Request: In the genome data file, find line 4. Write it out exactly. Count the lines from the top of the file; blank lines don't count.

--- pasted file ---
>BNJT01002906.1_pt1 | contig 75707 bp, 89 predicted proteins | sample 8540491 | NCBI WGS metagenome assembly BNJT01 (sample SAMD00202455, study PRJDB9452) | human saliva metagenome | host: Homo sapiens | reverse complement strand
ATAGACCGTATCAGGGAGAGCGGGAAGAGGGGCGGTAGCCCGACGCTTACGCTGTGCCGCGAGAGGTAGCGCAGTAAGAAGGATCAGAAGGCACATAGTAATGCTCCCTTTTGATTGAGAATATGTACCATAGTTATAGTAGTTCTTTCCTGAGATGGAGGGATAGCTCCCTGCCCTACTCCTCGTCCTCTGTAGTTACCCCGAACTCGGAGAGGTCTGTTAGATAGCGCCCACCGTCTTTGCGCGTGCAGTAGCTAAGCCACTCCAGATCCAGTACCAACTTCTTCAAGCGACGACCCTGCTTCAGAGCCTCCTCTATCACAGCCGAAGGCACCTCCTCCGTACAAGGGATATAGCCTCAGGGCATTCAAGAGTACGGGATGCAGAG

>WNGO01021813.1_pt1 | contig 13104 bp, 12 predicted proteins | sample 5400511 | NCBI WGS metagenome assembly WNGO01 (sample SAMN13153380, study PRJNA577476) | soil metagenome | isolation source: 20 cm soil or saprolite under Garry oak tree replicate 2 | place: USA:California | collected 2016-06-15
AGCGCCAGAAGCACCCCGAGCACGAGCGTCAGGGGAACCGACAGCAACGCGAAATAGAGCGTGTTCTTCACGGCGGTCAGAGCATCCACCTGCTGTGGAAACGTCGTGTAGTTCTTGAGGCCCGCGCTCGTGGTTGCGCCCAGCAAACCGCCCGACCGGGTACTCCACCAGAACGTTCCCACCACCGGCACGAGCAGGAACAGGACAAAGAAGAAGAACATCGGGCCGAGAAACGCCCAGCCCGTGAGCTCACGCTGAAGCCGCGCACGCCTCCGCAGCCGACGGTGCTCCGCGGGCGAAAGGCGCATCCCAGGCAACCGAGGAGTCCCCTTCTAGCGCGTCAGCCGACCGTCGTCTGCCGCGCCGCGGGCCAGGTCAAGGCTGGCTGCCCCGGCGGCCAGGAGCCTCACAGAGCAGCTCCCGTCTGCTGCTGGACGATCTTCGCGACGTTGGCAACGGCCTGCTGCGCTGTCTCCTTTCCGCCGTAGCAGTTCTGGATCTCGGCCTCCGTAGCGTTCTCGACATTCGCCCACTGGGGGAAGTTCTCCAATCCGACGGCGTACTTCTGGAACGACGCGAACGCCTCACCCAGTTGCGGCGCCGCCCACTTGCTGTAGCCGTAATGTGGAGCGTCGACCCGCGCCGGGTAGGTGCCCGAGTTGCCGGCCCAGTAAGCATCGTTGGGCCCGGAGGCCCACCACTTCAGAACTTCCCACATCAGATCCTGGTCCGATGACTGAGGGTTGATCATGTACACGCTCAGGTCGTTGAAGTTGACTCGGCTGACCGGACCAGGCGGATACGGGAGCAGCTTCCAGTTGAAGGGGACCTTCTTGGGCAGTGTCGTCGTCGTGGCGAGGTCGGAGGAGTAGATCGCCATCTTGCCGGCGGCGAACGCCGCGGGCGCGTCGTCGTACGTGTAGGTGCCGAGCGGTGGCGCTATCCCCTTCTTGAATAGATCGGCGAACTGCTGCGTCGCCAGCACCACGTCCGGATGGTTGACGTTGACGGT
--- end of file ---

AGCGCCAGAAGCACCCCGAGCACGAGCGTCAGGGGAACCGACAGCAACGCGAAATAGAGCGTGTTCTTCACGGCGGTCAGAGCATCCACCTGCTGTGGAAACGTCGTGTAGTTCTTGAGGCCCGCGCTCGTGGTTGCGCCCAGCAAACCGCCCGACCGGGTACTCCACCAGAACGTTCCCACCACCGGCACGAGCAGGAACAGGACAAAGAAGAAGAACATCGGGCCGAGAAACGCCCAGCCCGTGAGCTCACGCTGAAGCCGCGCACGCCTCCGCAGCCGACGGTGCTCCGCGGGCGAAAGGCGCATCCCAGGCAACCGAGGAGTCCCCTTCTAGCGCGTCAGCCGACCGTCGTCTGCCGCGCCGCGGGCCAGGTCAAGGCTGGCTGCCCCGGCGGCCAGGAGCCTCACAGAGCAGCTCCCGTCTGCTGCTGGACGATCTTCGCGACGTTGGCAACGGCCTGCTGCGCTGTCTCCTTTCCGCCGTAGCAGTTCTGGATCTCGGCCTCCGTAGCGTTCTCGACATTCGCCCACTGGGGGAAGTTCTCCAATCCGACGGCGTACTTCTGGAACGACGCGAACGCCTCACCCAGTTGCGGCGCCGCCCACTTGCTGTAGCCGTAATGTGGAGCGTCGACCCGCGCCGGGTAGGTGCCCGAGTTGCCGGCCCAGTAAGCATCGTTGGGCCCGGAGGCCCACCACTTCAGAACTTCCCACATCAGATCCTGGTCCGATGACTGAGGGTTGATCATGTACACGCTCAGGTCGTTGAAGTTGACTCGGCTGACCGGACCAGGCGGATACGGGAGCAGCTTCCAGTTGAAGGGGACCTTCTTGGGCAGTGTCGTCGTCGTGGCGAGGTCGGAGGAGTAGATCGCCATCTTGCCGGCGGCGAACGCCGCGGGCGCGTCGTCGTACGTGTAGGTGCCGAGCGGTGGCGCTATCCCCTTCTTGAATAGATCGGCGAACTGCTGCGTCGCCAGCACCACGTCCGGATGGTTGACGTTGACGGT